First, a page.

Humans are reproducing in ways that would have been truly unimaginable just several decades ago: Two men and a surrogate. Two women and a sperm donor. An older woman using genetic material from a much younger egg.
Each turn of the technological screw has been generated by the same profound impulse — to allow people to conceive babies they desperately want and to build families with those they love. Each development has, in many ways, been deeply conservative, intended to extend or re-create life’s most basic process of production. But as these technologies have expanded and evolved, their impact has become far more revolutionary; they’ve forced us to reconceptualize just what a family means.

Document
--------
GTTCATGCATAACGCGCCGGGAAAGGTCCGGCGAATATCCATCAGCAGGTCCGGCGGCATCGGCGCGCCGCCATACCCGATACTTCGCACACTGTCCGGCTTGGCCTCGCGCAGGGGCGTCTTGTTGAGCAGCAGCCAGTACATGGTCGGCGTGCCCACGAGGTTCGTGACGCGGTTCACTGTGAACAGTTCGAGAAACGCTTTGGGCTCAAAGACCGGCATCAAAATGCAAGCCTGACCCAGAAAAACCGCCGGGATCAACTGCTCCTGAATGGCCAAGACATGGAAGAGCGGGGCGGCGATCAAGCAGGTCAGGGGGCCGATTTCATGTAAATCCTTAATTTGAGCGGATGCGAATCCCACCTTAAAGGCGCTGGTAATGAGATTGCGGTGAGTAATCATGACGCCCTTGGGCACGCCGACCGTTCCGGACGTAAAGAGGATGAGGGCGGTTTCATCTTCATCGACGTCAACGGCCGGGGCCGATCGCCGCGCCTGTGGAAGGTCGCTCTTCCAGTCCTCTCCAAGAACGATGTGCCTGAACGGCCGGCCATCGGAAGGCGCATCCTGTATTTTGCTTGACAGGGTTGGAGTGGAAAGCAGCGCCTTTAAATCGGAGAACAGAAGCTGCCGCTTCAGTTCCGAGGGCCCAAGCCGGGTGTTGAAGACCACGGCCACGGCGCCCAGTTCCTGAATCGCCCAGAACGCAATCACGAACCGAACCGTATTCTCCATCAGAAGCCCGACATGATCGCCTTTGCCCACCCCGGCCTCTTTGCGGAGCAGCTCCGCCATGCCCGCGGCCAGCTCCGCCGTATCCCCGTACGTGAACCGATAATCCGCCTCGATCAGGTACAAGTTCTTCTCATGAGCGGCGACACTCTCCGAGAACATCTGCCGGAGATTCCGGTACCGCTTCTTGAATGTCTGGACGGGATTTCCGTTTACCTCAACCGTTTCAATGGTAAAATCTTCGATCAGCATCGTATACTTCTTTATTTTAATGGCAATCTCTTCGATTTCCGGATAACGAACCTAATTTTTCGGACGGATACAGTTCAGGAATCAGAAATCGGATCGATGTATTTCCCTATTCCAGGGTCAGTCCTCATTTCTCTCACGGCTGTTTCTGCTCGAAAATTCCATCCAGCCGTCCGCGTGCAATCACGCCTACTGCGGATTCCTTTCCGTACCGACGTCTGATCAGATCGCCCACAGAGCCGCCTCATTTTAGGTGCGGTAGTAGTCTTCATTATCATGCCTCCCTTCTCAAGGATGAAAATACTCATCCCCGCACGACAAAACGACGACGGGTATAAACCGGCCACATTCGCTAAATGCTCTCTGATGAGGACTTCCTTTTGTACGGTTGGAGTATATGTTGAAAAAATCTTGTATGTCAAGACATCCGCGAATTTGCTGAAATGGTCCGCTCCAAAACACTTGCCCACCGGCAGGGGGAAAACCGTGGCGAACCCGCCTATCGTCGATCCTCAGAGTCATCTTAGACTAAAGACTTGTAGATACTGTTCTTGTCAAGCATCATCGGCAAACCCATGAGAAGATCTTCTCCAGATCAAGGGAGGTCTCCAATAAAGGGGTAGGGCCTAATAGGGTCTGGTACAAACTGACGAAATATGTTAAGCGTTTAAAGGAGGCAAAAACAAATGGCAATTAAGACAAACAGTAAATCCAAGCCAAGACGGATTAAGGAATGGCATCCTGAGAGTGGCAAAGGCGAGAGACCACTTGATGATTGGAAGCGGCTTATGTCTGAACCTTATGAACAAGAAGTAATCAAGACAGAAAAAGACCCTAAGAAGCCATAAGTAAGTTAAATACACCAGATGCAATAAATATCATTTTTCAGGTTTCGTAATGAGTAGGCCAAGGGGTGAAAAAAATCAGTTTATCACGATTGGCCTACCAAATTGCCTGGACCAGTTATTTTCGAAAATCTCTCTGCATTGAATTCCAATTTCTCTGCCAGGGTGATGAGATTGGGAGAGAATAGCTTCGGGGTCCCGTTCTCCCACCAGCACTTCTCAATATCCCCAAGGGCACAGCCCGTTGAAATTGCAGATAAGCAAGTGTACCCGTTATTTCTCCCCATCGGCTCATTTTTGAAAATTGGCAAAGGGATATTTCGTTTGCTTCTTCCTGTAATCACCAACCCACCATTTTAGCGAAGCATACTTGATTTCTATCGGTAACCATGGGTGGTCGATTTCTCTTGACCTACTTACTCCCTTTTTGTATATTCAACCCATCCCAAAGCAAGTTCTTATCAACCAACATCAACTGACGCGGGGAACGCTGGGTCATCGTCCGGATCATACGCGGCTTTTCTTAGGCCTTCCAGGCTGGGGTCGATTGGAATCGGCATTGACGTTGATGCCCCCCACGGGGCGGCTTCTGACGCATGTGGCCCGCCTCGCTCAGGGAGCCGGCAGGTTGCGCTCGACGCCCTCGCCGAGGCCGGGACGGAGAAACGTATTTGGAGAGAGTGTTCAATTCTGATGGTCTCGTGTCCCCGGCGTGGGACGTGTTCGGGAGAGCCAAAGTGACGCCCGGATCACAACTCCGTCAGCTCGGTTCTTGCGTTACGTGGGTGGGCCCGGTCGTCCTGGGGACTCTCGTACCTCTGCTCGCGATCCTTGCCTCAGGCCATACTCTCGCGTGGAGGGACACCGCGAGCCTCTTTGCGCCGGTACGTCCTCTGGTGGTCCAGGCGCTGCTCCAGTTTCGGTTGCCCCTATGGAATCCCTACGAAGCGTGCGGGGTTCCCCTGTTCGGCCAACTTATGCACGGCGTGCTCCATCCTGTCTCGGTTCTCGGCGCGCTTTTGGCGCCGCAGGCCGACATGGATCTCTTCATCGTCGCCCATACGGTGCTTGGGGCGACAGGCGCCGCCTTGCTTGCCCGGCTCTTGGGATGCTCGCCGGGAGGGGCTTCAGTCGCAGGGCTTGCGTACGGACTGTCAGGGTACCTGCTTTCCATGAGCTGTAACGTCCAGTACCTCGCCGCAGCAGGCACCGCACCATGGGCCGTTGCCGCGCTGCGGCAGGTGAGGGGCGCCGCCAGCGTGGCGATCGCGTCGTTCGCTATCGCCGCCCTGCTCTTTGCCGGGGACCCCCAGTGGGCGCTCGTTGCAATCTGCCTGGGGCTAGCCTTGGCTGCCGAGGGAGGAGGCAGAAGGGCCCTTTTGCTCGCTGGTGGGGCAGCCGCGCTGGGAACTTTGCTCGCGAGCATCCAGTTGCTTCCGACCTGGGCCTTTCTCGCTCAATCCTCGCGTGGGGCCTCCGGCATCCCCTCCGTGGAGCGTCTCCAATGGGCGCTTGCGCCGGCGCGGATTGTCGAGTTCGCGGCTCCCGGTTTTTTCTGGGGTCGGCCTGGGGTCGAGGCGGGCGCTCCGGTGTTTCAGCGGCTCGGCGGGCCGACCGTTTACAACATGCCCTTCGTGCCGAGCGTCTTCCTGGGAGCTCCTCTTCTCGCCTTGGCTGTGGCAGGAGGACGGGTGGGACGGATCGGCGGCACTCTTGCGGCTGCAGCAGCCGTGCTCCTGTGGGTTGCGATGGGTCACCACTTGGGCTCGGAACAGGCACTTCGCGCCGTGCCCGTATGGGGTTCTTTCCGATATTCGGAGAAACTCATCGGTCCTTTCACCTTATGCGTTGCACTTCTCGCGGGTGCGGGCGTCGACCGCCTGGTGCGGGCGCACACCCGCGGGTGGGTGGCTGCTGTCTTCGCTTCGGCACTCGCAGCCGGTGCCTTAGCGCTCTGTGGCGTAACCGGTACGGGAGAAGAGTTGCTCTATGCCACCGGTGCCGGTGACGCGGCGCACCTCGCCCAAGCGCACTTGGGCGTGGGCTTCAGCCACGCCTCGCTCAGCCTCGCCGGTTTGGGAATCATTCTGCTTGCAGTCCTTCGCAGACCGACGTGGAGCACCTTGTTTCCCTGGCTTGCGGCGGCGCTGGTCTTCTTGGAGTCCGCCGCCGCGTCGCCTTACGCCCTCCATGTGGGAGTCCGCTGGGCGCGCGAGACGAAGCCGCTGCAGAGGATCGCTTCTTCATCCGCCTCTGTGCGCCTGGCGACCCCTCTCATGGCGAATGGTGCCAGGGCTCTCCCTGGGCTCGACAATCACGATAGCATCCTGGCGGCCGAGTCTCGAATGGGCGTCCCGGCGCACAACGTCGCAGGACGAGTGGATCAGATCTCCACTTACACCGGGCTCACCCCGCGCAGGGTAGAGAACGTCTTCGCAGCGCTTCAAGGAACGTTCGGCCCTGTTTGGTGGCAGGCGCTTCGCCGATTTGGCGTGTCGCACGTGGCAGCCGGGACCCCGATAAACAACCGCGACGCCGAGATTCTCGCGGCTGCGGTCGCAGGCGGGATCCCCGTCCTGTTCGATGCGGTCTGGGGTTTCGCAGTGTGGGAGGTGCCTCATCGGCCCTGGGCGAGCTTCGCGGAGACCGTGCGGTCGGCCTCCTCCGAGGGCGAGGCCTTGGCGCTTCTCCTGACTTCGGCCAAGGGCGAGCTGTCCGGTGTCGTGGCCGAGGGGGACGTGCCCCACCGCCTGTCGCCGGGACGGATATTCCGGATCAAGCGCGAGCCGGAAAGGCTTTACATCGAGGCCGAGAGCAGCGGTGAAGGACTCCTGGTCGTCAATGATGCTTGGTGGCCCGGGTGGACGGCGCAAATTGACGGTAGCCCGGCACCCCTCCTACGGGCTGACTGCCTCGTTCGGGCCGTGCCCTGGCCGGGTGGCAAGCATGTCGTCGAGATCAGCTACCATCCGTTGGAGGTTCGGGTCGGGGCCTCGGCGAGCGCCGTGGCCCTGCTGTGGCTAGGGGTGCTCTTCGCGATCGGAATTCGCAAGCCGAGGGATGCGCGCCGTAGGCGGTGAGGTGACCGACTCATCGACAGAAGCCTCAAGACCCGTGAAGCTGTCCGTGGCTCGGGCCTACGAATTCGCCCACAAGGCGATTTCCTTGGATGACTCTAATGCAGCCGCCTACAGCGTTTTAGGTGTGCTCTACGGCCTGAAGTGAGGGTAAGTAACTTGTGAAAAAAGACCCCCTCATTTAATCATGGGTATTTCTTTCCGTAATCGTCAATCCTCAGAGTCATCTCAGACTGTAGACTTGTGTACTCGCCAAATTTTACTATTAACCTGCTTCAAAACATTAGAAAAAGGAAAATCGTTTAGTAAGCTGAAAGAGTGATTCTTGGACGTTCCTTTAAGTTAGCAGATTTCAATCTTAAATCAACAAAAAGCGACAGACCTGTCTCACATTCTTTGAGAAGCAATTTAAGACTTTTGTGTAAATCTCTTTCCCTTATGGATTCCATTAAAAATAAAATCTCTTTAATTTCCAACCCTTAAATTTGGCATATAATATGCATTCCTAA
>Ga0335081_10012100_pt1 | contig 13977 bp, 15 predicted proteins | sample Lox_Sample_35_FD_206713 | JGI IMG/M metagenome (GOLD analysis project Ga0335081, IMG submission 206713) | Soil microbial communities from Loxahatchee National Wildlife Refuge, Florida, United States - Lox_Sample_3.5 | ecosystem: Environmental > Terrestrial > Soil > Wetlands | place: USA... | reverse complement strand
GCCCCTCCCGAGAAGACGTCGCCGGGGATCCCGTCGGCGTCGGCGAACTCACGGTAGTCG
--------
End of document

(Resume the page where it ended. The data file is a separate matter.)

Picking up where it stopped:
If the techniques of [in vitro gametogenesis] prove feasible, therefore, would-be families could theoretically begin by creating their own gametes. A single woman, for example, might mix her egg with sperm fashioned from the genetic material of her two best male friends; the resulting child would have three genetic parents. Or she might mate her egg with a carefully selected donor sperm, using genetic testing to eliminate any risk of the cystic fibrosis that runs in her own family. Stem cells derived from the resulting embryo could then yield a next-generation egg to be paired with her best friends’ similarly well-conceived sperm, yielding a child with four parents. And so on. The implications are enormous.